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Gold Outlook: Global instability spurs surge in yellow metal’s prices; will countries return to gold standard?

Gold has outperformed all other asset classes in the current calendar year so far, not only maintaining its physical allure but also generating substantial returns. At the start of 2024, the price of spot gold was trading at $2,062 per ounce, while it is now valued at $2,391 per ounce, marking a rise of 16%. During mid-April, it even reached a new peak of $2,450 per ounce.

Similarly, domestic gold prices have surged from ₹63,225 per 10 grams to ₹72,958 per 10 grams, touching a record high of ₹74,442 on May 20.

Worsening geopolitical tensions, including wars in the Middle East and Ukraine, along with the prospect of lower U.S. interest rates, have all bolstered gold’s appeal as an investment.

Additionally, relentless demand from China and India, driven by retail shoppers, fund investors, futures traders, and strong buying from global central banks, drove the price of yellow metal to unprecedented heights.

For centuries, gold has been cherished for its rarity and intrinsic value. Unlike fiat currencies, which are vulnerable to inflationary pressures and government interventions, gold has historically demonstrated resilience by maintaining or even appreciating its worth over extended periods. This enduring stability makes gold a sought-after asset among investors seeking refuge during times of economic volatility and geopolitical uncertainty, circumstances that are particularly prevalent in the current global climate.

Major central banks worldwide, especially in Asia, are actively diversifying their foreign exchange reserves away from the U.S. dollar. China has been at the forefront of this effort, reducing its holdings of U.S. Treasuries to purchase substantial amounts of gold instead.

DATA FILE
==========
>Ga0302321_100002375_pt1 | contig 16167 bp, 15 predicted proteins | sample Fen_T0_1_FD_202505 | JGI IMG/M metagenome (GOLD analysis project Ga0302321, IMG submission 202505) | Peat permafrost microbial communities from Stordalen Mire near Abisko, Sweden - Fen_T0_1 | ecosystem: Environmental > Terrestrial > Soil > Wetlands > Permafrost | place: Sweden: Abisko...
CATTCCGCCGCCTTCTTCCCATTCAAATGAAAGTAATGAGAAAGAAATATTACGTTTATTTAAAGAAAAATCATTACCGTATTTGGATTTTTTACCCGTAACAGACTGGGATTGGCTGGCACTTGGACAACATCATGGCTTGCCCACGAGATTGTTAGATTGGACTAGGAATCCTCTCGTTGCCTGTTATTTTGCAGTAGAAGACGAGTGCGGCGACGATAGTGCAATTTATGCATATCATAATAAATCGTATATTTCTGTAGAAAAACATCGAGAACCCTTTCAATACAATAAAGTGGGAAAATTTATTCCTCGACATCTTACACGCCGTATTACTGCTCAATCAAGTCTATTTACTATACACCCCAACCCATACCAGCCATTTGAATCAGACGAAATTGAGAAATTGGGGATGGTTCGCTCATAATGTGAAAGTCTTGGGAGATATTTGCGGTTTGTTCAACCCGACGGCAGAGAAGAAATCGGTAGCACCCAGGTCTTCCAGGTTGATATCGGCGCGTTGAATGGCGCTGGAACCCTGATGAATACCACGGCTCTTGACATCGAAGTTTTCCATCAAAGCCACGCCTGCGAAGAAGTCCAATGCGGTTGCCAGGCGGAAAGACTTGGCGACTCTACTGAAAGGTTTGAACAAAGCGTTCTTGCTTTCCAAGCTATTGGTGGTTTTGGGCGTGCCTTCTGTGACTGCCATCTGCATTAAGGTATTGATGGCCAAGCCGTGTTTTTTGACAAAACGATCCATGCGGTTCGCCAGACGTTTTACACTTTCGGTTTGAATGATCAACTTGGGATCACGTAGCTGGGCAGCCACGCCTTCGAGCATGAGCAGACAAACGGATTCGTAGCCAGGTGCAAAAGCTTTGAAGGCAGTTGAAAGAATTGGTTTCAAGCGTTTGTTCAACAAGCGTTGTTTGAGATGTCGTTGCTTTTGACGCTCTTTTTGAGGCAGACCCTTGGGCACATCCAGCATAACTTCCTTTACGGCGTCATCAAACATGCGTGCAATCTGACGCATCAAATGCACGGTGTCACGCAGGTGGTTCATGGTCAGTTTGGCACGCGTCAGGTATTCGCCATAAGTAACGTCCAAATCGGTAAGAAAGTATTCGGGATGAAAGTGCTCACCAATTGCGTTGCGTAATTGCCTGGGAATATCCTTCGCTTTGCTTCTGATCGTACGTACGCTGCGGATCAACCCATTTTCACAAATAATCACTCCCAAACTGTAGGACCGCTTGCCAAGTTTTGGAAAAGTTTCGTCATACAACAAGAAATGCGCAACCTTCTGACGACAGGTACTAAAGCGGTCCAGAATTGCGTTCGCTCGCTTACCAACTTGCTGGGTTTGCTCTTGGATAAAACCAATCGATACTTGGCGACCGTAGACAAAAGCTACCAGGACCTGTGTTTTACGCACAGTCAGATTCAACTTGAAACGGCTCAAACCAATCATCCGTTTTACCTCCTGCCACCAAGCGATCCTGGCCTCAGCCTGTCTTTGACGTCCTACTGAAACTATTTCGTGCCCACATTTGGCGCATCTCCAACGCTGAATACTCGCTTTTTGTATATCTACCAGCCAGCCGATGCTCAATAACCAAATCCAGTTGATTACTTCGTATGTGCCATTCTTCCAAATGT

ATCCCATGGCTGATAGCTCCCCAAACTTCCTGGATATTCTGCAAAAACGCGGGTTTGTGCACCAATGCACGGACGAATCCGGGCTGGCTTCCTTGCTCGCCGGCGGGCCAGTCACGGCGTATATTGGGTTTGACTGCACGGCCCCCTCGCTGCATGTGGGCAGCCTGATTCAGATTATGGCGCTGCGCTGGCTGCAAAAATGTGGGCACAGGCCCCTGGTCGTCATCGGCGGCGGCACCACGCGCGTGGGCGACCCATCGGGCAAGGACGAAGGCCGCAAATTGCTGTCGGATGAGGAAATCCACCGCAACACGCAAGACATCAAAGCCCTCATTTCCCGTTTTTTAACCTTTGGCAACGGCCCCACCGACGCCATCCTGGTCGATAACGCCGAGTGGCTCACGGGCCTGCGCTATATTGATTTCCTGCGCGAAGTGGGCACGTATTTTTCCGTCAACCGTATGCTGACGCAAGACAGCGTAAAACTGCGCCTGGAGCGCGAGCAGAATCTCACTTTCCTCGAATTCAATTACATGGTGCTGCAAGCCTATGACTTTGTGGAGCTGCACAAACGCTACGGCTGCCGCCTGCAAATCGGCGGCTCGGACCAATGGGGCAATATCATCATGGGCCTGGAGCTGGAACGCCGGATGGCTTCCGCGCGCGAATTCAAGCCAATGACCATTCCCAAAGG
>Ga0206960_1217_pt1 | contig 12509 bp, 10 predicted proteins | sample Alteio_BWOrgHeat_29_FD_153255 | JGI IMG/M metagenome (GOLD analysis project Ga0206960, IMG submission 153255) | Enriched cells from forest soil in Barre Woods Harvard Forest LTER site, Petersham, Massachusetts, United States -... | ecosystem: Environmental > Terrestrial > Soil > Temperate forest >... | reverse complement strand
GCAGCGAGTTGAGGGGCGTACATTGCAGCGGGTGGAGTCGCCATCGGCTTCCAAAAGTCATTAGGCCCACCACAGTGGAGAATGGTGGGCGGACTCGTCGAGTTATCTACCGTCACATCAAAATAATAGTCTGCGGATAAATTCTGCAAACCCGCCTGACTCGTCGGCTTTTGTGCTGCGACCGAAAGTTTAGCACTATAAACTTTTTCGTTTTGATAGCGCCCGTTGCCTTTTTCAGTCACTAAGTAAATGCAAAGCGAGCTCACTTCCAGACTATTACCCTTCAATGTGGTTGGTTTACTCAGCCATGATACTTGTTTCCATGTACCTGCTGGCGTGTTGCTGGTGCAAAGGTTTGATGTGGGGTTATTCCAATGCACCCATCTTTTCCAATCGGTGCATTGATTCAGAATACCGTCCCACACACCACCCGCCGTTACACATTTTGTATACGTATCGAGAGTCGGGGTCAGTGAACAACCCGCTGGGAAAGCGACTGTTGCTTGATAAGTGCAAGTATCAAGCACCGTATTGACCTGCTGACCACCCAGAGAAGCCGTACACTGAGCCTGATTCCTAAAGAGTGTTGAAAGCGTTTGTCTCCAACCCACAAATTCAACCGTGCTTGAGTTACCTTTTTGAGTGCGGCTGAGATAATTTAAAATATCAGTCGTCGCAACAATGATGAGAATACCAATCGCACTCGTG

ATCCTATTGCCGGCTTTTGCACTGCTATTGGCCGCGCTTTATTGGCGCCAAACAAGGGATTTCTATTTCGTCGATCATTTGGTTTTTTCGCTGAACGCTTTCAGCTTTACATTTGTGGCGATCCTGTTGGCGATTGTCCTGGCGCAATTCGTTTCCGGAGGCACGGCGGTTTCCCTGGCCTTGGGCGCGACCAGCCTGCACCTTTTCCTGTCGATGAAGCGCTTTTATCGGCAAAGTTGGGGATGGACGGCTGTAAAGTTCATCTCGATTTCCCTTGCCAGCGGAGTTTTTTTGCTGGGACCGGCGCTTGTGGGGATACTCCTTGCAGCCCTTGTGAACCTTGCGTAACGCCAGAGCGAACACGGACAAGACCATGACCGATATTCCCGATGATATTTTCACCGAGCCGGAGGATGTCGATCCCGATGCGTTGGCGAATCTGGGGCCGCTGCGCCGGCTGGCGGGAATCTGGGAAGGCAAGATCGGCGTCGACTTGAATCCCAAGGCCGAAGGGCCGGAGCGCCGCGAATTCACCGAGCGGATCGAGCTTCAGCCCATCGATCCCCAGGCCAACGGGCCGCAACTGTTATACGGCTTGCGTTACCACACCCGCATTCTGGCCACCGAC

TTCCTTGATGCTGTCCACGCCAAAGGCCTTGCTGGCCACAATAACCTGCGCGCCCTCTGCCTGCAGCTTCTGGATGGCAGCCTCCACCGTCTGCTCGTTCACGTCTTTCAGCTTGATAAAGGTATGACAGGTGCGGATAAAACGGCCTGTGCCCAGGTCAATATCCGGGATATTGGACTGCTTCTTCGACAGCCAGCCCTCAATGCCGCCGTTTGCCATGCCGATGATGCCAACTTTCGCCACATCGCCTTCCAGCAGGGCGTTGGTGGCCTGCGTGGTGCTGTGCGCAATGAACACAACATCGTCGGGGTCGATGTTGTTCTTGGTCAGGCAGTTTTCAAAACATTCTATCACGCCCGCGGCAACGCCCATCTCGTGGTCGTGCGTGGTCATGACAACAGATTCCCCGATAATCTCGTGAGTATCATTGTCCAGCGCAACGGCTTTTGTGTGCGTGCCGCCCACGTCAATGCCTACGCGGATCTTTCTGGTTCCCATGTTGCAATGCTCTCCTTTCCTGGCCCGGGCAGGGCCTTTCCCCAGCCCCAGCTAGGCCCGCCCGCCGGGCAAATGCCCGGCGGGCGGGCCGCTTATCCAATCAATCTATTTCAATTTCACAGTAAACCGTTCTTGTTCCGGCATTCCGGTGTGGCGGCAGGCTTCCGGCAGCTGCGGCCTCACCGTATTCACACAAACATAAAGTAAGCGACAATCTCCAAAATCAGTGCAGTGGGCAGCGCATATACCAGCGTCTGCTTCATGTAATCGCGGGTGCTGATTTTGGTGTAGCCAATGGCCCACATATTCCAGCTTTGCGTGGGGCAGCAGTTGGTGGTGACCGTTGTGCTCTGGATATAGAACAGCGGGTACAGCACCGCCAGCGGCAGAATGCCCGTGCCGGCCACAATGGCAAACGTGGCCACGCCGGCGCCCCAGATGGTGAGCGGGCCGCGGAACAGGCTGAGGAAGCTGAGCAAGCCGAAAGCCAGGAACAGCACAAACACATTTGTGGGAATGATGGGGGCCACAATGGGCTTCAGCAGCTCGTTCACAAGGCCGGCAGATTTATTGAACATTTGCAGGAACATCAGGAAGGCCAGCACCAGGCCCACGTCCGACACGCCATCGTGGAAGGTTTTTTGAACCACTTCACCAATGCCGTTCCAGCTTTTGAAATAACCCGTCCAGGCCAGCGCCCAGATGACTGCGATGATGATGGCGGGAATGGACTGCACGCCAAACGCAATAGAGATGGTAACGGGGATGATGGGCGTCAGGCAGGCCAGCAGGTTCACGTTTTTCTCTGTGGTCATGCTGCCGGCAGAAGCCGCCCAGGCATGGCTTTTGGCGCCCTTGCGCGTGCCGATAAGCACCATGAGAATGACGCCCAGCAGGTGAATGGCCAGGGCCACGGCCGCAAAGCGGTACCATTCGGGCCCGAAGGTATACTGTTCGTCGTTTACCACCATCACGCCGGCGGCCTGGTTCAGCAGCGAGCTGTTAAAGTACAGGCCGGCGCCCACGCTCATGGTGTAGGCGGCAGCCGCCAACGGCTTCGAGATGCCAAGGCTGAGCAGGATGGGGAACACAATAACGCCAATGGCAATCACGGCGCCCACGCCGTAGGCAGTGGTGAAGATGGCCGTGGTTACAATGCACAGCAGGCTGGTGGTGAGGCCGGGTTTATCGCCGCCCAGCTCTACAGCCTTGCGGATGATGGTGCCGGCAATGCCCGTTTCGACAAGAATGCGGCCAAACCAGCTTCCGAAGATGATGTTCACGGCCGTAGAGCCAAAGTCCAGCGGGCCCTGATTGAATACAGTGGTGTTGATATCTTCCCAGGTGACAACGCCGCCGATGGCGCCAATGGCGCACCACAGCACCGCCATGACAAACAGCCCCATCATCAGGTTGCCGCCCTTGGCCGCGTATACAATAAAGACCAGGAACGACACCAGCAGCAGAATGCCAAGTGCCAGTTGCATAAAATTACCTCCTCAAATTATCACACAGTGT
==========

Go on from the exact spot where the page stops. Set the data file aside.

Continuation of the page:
The People’s Bank of China (PBoC) continued its gold acquisition streak for the 17th consecutive month through March 2024. According to the World Gold Council, the PBoC purchased 224.88 tonnes of gold in 2023, following an acquisition of 62.1 tonnes in 2022. In the first quarter of the current year, the PBoC added another 27.06 tonnes to its reserves.

Similarly, India increased its gold purchases, acquiring 19 tonnes in Q1 FY24, surpassing its total purchase of 16 tonnes for the entire CY23. The Reserve Bank of India also repatriated 100 tonnes of its gold from the UK to its domestic vaults, as reported by The Times of India in May.

A significant number of central banks plan to continue buying gold in the coming year, driven by heightened geopolitical and financial risks that enhance the metal’s appeal. According to a recent survey by the World Gold Council, approximately 20 central banks intend to increase their gold holdings, though the survey did not specify which nations expect to buy.

Media reports indicate that the BRICS nations, now wealthier than the G7 and accounting for one-third of the world’s GDP, are discussing the launch of a BRICS cryptocurrency potentially backed by gold. This initiative aims to establish an alternative to the global order, which they perceive as being unfairly dominated by the West since World War II.

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